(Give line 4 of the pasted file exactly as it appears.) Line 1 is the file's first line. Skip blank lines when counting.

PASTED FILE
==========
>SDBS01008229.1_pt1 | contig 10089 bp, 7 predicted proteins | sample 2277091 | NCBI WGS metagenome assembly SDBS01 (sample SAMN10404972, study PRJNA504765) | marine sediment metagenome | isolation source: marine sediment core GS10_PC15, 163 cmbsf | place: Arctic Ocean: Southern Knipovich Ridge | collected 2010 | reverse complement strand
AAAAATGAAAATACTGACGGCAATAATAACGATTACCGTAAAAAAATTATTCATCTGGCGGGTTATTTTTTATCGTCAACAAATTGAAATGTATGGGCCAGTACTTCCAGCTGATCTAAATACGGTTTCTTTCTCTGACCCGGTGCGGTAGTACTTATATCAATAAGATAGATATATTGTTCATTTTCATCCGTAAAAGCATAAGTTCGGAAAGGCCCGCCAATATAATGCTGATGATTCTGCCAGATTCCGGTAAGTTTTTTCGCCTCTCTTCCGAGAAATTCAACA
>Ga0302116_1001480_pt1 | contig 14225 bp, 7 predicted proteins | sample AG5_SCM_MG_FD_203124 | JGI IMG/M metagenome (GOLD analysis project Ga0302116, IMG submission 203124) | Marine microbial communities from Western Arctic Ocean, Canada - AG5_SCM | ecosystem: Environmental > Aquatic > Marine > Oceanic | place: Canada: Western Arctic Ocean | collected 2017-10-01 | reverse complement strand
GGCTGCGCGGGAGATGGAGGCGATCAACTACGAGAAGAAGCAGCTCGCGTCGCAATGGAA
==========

GGCTGCGCGGGAGATGGAGGCGATCAACTACGAGAAGAAGCAGCTCGCGTCGCAATGGAA